Brighton hotel bombing
The Brighton hotel bombing happened on 12 October 1984 at the Grand Hotel
Grand Hotel (Brighton)
The Grand Hotel is a Victorian hotel in Brighton on the south coast of England. It is located on Kings Road, the main carriageway along the seafront; one of several major hotels along this road. Following the fashion to include a hotel's parent company in its name, it is also known as the De Vere...
Brighton is the major part of the city of Brighton and Hove in East Sussex, England on the south coast of Great Britain...
England is a country that is part of the United Kingdom. It shares land borders with Scotland to the north and Wales to the west; the Irish Sea is to the north west, the Celtic Sea to the south west, with the North Sea to the east and the English Channel to the south separating it from continental...
. The bomb was planted by Provisional Irish Republican Army
Provisional Irish Republican Army
The Provisional Irish Republican Army is an Irish republican paramilitary organisation whose aim was to remove Northern Ireland from the United Kingdom and bring about a socialist republic within a united Ireland by force of arms and political persuasion...
(IRA) member Patrick Magee, with the intention of assassinating Prime Minister
Prime Minister of the United Kingdom
The Prime Minister of the United Kingdom of Great Britain and Northern Ireland is the Head of Her Majesty's Government in the United Kingdom. The Prime Minister and Cabinet are collectively accountable for their policies and actions to the Sovereign, to Parliament, to their political party and...
Margaret Hilda Thatcher, Baroness Thatcher, was Prime Minister of the United Kingdom from 1979 to 1990...
and her cabinet who were staying at the hotel for the Conservative Party
Conservative Party (UK)
The Conservative Party, formally the Conservative and Unionist Party, is a centre-right political party in the United Kingdom that adheres to the philosophies of conservatism and British unionism. It is the largest political party in the UK, and is currently the largest single party in the House...
PreparationPatrick Magee had stayed in the hotel under the false name
A pseudonym is a name that a person assumes for a particular purpose and that differs from his or her original orthonym...
of Roy Walsh during the weekend of 14–17 September 1984. During his stay, he planted the bomb (fitted with a long-delay timer made from video recorder components) under the bath in his room, number 629.
The bombingThe bomb detonated at 2:54 a.m on 12 October. Thatcher was still awake at the time, working on her conference speech for the next day in her suite. It badly damaged her bathroom but left her sitting room and bedroom unscathed. Thatcher and her husband Denis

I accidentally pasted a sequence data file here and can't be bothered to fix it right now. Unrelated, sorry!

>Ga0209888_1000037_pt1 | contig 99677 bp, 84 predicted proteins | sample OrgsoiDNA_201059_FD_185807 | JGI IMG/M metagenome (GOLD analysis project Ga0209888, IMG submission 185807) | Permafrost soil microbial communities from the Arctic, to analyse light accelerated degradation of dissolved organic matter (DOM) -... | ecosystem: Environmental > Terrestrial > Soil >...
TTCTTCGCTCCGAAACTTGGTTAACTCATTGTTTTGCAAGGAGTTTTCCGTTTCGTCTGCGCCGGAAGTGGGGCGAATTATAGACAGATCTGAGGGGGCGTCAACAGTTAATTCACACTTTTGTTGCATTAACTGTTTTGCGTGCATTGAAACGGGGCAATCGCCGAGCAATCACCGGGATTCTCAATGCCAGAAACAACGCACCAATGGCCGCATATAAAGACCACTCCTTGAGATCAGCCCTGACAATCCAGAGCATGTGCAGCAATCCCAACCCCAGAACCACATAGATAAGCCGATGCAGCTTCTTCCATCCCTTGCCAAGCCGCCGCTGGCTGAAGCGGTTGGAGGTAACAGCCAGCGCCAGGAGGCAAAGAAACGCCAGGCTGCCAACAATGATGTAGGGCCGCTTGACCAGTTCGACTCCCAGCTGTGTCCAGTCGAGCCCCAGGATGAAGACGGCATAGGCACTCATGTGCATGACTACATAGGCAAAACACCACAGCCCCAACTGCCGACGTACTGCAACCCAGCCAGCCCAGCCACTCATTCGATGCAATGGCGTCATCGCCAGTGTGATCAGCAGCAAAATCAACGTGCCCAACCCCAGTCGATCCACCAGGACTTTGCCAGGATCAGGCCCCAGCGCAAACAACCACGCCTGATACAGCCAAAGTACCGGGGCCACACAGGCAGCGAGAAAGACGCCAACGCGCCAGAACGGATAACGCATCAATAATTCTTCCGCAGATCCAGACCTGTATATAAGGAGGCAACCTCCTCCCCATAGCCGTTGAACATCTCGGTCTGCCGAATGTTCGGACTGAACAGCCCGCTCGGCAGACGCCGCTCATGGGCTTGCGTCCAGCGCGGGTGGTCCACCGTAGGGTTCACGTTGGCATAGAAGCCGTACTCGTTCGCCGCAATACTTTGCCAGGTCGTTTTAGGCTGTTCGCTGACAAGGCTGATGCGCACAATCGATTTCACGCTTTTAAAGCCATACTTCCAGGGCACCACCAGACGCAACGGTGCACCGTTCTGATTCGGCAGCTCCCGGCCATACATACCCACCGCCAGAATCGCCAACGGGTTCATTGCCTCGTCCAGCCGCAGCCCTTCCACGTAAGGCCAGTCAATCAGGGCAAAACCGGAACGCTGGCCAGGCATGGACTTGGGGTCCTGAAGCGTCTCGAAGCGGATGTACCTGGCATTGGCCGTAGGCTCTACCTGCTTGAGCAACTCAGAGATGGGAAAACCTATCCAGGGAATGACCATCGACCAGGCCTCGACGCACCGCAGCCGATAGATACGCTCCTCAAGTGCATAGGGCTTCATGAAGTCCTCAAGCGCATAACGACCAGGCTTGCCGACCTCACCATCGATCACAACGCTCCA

Major Sir Denis Thatcher, 1st Baronet, MBE, TD was a British businessman, and the husband of the former British Prime Minister, Margaret Thatcher. He was born in Lewisham, London, the elder child of a New Zealand-born British businessman, Thomas Herbert Thatcher, and his wife Kathleen, née Bird...
escaped injury. Thatcher changed her clothes, and then was escorted by the security guards to Brighton police station. She and her husband were then taken to Sussex Police Headquarters at Lewes, where they stayed for the rest of the night.
As she left the police station she gave an impromptu interview to the BBC's John Cole at around 4:00 a.m., where she said the conference would go on as usual. Alistair McAlpine persuaded Marks & Spencer
Marks & Spencer
Marks and Spencer plc is a British retailer headquartered in the City of Westminster, London, with over 700 stores in the United Kingdom and over 300 stores spread across more than 40 countries. It specialises in the selling of clothing and luxury food products...
to open early at 8:00 a.m. so those who had lost their clothes in the bombing could get new ones. Thatcher went from the conference to visit the injured at the Royal Sussex County Hospital
Royal Sussex County Hospital
The Royal Sussex County Hospital is an acute teaching hospital in Brighton, England. Together with the Princess Royal Hospital , it is administered by the Brighton and Sussex University Hospitals NHS Trust...
CasualtiesThe bomb failed to kill Thatcher or any of her government ministers
A minister is a politician who holds significant public office in a national or regional government. Senior ministers are members of the cabinet....
. Five people, however, were killed, including Conservative MP Anthony Berry
Sir Anthony George Berry was a British politician, the Conservative Member of Parliament for Enfield Southgate, and a Whip in Margaret Thatcher's government...
and Parliamentary Treasury Secretary John Wakeham
John Wakeham, Baron Wakeham, PC, DL is a businessman and British Conservative Party politician and the current Chancellor of Brunel University.He was a director of Enron from 1994 until its bankruptcy in 2001....